AZGem Gems
March 2012

 

gem stone and jewelry newslettergem stone and jewelry newsletter

 


The World's Most Useful
Gem & Jewelry Monthly Newsletter

Written by Carolyn Doyle for customers of
The Dorado Company

and other visitors to the azgem.com website who subscribe.

 

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gem stone newsletter

 

Usable Gems... and a little opinion.

  

Jewelry and Gem Photo Tips  

 

jewelry and gem photo tips

 

Jewelry and gems photo tips is a subject that people often ask about... or at least hint at. Some readers and casual visitors to this newsletter usually ask general questions, such as "Do you do your own photography?", or "Do you own the jewelry that appears in the newsletter?"

Gem and jewelry industry people, and website operators, tend to ask more specific question regarding how we photograph jewelry pieces or gemstones... questions about equipment or techniques.

Jewelry and gems photo tips are not always what folks want to know about. Some ask for permission to reproduce images copied from the newsletter.

I will repeat some of those reader's questions here... and provide answers and/or discussion based on what works for us. I will also use several images from recent newsletters, rather than create new ones.

 

silver and gemstone ring photo

 

 

Jewelry and gems photo tips were not available to us when we created the azgem.com website in 1999. We learned by experimentation with different lighting sources, trial and error with backgrounds, and wasting time and money on equipment. I wish we had answers to these questions then.

 

Question: Do you do your own photography?

Answer: Yes, we do much of our own photography... but not all. Some images are provided by jewelry manufacturers, auction houses, and gem cutters. Some come from folks asking questions.

Capturing good images of these small, shiny, colorful objects is sometimes difficult. If you have legitimate access to a suitable image, go ahead and use it. If the image owner requests a credit line, do it! A credit line is usually very simple, and looks something like this: Photo courtesy of the Washington Museum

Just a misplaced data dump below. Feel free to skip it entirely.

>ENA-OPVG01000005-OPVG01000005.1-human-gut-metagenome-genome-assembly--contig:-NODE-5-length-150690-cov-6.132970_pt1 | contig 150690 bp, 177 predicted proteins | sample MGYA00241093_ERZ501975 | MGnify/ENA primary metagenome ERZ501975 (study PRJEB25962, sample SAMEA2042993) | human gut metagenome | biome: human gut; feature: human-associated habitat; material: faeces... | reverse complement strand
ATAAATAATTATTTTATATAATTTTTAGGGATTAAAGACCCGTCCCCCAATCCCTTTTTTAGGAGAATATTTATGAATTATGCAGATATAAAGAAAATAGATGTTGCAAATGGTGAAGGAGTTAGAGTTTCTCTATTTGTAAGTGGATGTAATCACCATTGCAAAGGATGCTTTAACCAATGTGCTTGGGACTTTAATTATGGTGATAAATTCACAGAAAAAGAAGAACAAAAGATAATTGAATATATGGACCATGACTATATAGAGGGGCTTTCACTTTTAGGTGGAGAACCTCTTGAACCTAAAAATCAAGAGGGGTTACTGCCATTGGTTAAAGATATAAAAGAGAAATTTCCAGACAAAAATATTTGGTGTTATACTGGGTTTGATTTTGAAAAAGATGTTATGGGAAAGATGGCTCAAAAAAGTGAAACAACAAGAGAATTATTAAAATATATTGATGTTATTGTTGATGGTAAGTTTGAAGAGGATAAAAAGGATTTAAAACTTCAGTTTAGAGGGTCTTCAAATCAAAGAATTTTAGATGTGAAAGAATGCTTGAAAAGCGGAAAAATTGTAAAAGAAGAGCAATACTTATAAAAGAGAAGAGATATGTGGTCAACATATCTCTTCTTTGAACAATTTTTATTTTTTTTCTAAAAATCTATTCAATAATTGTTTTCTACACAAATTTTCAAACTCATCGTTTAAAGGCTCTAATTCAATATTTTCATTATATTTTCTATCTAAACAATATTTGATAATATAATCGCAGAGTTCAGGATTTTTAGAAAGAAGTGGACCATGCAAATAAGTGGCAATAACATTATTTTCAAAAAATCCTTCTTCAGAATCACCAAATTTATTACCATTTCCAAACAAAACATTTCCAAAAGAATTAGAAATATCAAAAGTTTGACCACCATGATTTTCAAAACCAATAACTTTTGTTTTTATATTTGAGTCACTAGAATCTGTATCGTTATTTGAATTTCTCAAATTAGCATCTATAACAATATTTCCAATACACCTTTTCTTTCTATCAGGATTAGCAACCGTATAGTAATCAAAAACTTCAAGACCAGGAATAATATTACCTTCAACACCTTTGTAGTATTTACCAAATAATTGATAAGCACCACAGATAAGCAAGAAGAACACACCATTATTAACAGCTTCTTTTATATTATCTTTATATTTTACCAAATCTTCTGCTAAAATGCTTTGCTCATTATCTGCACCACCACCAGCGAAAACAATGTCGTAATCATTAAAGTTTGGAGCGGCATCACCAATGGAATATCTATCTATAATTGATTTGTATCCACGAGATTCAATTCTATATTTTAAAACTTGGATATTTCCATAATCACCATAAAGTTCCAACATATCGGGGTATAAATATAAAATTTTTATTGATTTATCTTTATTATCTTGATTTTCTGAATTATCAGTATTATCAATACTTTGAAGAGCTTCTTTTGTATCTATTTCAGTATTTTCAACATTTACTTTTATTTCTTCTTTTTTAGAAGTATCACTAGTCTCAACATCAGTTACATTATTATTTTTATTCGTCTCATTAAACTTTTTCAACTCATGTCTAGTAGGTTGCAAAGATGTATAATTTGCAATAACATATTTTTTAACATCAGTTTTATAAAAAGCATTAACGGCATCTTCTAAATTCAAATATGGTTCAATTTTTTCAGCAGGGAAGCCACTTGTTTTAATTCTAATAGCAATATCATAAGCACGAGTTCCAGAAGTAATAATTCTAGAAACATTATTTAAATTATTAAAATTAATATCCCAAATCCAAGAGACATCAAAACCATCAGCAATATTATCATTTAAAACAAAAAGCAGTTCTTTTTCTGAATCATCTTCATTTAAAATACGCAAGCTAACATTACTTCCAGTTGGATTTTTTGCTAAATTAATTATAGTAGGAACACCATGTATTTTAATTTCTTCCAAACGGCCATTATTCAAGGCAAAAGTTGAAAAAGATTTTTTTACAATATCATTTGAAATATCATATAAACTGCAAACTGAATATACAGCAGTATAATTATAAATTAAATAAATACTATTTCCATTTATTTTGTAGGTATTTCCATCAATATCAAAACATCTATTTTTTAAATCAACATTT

Question: Do you own the jewelry that appears in the newsletter?

Answer: Not always. Some is provided by museums, some from estates being sold, and some from vendors, and companies that want us as a customer.

 

Question: May I use one (or several) of your photos?

Answer: Yes, but not in conjunction with adult material, and  only if you display this credit line under each photo: Image courtesy of azgem.com 

 

Question: May I attach an image to an email that I want to send to you?

Answer: Yes. We have very good virus/malware software running on our computers. 

Also, all images provided to us may be reproduced on any of our az-webs.net websites. 

 

Question: What camera(s) do you use to take photos?

Answer: A jewelry and gems photo tips popular question. For close-up, sharp images we use a camera long out of production. But the good news is, you can buy them refurbished. We use Konica Minolta Dimage Z2 digital cameras. 

I think they are up to model Z6 now. They increase the megapixel capability, add or improve features such as anti-shake and processing speed, or auto-focus, and lens zoom power with each new model. But I don't need that for my purpose. What I do need is pixel capacity for high resolution images, and super macro capability for very, very close-ups of gems. The Z2 model suits my purpose just fine... and for around $100 each refurbished

 

jewelry and gem camera

 

 

A jewelry and gems photo tips money saver: Digital cameras suck the charge out of batteries, even when not in use. The Z2's use 4 batteries. We have two sets of rechargeable batteries, so charged batteries are always available.